Suvarna Garge (Editor)

Colossal Pictures

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San Francisco

31 August 1999



USFX, M5 Industries, WildBrain

Key people
Drew Takahashi Gary Gutierrez Japhet Asher

animation stop-motion computer graphics special effects interactive live action

USFX (1982-96) BIG Pictures (1989-94) Noyes and Laybourne (1991-96)

Opening a new can of worms daily.

Colossal pictures and dpi of children s television workshop logos

Colossal Pictures (styled as (Colossal) Pictures or (C)P) was an entertainment company that developed and produced television programming, advertising, network branding, and visual effects. Colossal's work has won every major industry award, from the Clio, Emmy and Grammy to the Cannes Gold Lion and Academy of Interactive Arts & Sciences Top Honor.



In the mid-1970s, Drew Takahashi and Gary Gutierrez were working with John Korty on animated shorts for children's programs such as Vegetable Soup. When Vegetable Soup was renewed for a second season, Korty began working on a movie, and suggested to Drew and Gary that they start their own production company. The two founded (Colossal) Pictures in 1976, and worked on projects such as shorts for Vegetable Soup, the opening sequence of The Grateful Dead Movie and commercials for Boise Cascade Company, KQED, KSAN-FM and Gap Inc. The Boise Cascade commercial received national attention and attracted many businesses to Colossal.

In 1981, Colossal began producing dozens of network IDs for MTV, which led to the company receiving more high-profile clients including Nickelodeon, Levi's, and Coca-Cola. The following year, Gary Gutierrez launched USFX, a new division of Colossal Pictures, while he was working on The Right Stuff. Colossal Pictures started producing computer animation in 1983, when they collaborated with Pacific Data Images to produce a commercial for the Atari game Joust and a network ID for MTV. In 1986, Colossal began working with Western Images using a Quantel Harry unit, resulting in Colossal being able to create state-of-the-art computer graphics. In 1989, Colossal Pictures launched a new division, BIG Pictures, which produced television programs. That September, Colossal Pictures began representing Pixar to produce CGI commercials. As part of the deal, Colossal would receive a project and develop the storyboards, while Pixar animated the project. Colossal Pictures terminated its relationship with with Pixar in 1992 when they started production on Toy Story for Walt Disney Pictures.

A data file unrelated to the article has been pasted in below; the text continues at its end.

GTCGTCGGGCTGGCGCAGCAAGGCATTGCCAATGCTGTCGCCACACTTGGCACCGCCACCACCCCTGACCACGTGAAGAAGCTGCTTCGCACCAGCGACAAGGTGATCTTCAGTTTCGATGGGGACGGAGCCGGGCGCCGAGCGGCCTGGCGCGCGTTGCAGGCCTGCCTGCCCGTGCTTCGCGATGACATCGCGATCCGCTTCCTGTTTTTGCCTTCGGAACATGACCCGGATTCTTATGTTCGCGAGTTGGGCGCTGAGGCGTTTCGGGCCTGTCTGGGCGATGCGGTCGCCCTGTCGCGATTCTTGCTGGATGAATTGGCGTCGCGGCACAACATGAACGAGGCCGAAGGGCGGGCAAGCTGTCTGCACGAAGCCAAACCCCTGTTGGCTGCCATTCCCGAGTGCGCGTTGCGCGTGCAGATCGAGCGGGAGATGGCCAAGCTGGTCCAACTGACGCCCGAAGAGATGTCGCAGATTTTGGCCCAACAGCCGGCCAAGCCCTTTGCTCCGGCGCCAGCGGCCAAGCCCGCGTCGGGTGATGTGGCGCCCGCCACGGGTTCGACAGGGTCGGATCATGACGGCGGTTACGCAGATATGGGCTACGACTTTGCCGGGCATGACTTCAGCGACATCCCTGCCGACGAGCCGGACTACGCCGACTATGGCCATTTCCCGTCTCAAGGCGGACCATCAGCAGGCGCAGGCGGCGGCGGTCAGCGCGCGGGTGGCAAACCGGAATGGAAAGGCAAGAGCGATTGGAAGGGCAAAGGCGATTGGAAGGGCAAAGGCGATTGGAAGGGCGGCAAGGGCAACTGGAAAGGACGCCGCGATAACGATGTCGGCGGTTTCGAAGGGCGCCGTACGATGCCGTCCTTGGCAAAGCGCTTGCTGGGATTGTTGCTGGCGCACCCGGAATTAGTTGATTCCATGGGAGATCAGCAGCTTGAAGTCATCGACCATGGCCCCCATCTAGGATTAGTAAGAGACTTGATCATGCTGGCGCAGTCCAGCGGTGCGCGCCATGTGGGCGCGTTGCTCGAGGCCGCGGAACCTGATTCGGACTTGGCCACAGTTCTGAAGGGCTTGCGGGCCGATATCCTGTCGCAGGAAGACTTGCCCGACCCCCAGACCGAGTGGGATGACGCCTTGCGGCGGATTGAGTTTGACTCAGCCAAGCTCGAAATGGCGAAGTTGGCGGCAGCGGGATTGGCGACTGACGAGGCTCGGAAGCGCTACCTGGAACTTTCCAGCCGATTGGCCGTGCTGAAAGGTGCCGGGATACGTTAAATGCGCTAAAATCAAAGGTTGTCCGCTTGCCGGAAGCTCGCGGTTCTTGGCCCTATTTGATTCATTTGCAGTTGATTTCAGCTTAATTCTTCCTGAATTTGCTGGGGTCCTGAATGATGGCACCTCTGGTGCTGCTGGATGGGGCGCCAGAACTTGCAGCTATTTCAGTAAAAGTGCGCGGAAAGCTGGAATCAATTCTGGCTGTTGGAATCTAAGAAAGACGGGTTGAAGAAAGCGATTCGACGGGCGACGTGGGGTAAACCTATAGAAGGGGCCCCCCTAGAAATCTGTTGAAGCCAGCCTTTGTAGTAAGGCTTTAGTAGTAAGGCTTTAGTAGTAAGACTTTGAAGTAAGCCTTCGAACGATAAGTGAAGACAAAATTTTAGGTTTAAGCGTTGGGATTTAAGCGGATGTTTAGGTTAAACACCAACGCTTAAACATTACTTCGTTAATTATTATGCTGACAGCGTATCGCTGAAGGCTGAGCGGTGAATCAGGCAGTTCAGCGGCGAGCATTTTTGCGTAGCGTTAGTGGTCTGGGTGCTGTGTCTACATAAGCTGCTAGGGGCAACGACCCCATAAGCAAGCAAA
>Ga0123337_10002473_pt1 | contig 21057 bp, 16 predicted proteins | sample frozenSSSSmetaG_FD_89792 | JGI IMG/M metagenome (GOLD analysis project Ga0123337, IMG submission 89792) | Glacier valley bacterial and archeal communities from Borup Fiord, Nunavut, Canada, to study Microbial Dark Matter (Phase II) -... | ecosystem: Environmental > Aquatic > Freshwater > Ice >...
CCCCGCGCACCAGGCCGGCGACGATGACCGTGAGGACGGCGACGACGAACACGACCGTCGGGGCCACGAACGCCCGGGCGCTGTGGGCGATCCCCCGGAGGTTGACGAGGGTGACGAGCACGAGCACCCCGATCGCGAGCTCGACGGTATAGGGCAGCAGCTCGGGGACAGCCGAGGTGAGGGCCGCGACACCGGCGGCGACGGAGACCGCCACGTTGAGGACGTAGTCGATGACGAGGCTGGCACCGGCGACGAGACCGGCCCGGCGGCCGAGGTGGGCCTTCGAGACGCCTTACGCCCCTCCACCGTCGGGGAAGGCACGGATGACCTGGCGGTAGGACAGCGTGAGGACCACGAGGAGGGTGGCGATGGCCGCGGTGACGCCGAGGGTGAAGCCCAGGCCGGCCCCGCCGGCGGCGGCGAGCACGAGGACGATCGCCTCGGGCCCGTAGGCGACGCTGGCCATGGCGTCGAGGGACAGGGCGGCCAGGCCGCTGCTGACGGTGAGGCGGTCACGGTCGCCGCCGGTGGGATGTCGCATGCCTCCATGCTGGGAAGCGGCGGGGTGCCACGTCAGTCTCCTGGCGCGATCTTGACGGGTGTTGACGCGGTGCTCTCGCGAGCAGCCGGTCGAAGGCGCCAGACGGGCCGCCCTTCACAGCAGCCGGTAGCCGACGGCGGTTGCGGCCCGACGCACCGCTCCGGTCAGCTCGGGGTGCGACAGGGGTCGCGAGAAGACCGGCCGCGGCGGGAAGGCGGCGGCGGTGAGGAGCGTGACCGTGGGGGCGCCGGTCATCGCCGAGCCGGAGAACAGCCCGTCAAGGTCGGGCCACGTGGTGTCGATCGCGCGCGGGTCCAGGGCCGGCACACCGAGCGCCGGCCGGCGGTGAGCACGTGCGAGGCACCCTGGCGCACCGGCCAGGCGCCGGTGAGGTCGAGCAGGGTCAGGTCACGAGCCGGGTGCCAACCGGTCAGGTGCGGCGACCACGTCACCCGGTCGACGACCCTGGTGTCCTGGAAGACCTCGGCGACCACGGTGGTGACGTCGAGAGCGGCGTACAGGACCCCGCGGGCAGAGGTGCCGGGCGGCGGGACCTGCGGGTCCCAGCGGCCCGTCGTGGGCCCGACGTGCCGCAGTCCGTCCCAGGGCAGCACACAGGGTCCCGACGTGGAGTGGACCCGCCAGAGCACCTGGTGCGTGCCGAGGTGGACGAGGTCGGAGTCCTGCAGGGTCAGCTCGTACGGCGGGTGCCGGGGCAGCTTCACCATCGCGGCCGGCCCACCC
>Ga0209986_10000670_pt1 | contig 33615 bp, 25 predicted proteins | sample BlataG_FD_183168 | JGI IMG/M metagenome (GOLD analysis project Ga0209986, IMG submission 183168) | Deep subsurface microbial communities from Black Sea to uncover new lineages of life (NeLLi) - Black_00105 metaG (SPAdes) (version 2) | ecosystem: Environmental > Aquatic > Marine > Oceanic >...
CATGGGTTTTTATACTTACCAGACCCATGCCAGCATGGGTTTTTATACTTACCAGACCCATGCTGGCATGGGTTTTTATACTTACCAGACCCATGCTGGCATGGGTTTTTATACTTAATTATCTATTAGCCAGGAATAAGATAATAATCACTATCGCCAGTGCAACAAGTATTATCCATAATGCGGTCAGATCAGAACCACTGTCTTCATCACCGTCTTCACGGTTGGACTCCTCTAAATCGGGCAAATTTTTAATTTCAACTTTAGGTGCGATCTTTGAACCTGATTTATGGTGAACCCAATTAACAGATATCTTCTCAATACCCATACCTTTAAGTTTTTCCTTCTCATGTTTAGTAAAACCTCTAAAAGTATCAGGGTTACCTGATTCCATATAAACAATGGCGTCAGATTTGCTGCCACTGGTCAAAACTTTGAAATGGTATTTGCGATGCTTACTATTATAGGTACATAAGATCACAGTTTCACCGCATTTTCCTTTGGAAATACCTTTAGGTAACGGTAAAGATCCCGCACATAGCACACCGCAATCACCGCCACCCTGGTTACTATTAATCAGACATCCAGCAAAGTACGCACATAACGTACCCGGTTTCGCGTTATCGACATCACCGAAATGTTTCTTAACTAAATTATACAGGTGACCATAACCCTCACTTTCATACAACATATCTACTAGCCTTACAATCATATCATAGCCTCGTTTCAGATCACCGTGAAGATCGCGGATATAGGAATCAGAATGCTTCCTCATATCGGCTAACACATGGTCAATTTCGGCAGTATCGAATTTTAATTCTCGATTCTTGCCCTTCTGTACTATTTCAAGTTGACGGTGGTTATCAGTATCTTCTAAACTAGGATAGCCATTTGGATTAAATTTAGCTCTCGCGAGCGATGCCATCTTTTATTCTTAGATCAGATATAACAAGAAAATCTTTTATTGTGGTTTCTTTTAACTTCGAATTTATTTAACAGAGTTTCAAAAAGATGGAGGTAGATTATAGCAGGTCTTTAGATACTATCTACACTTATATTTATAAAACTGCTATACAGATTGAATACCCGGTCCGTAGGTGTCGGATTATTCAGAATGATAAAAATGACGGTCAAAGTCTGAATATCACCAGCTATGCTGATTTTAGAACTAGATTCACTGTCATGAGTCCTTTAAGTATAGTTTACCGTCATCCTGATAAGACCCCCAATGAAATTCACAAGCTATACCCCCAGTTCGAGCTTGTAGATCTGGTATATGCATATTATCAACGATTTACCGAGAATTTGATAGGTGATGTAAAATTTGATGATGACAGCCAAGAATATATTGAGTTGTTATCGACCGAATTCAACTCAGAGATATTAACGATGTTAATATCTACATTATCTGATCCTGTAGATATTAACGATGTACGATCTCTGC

In the early-1990s, well-known artists like Caroline Leaf and Henry Selick were hired to direct commercials at Colossal. In 1991, Colossal Pictures began representing Sculptoons and the Brothers Quay. That same year, Colossal Pictures joined forces with New York City production company Noyes and Laybourne, and it became (C)P's East Coast division. After Colossal Pictures' relationship with Pixar ended, the company hired Brad deGraff to head a new digital media division, which produced projects such as The Moxy Show, RoboCop: The Ride, and two Living Books games. In October 1994, (C)P employees John Hays, Phil Robinson, and Jeff Fino left the company and launched a new animation studio, WildBrain. Colossal Pictures closed BIG Pictures shortly after.

Earlier in 1994, Colossal Pictures created exhibits for the Rock & Roll Hall of Fame. Due to cost overruns, production delays and other problems, the museum refused to pay all of Colossal's bills. In April 1996, Colossal Pictures laid off a third of its staff, including co-founder Gary Gutierrez, and on May 30, the company filed for Chapter 11 bankruptcy. Colossal sued the Rock & Roll Hall of Fame for $1,200,000 in damages plus $10,000,000 in punitive damages. That year, Colossal Pictures signed a development deal with the Disney Channel to produce longer content. The deal led to (C)P producing interstitial series Frankenguy & The Professor and The Mix-ups plus the Zoog Disney block for the channel. After (C)P decided to restructure itself into a smaller company, consolidating all of its activities into one building in the process, they emerged from Chapter 11 bankruptcy on December 1, 1997. Jamie Hyneman, manager of Colossal Pictures’ model shop, took over the facility and turned it into M5 Industries.

Although Colossal Pictures was able to sustain itself the following year with a lean work force, the company experienced a downturn in revenue at the beginning of 1999. On August 31, Colossal Pictures closed after 23 years in business. The decision was made in order to liquidate property and honor outstanding debts. Many of Colossal Pictures' employees, such as Ed Bell, Charlie Canfield, and George Evelyn moved to WildBrain as a result. Colossal Pictures' main building is currently occupied by Wingz.


Colossal Pictures Wikipedia

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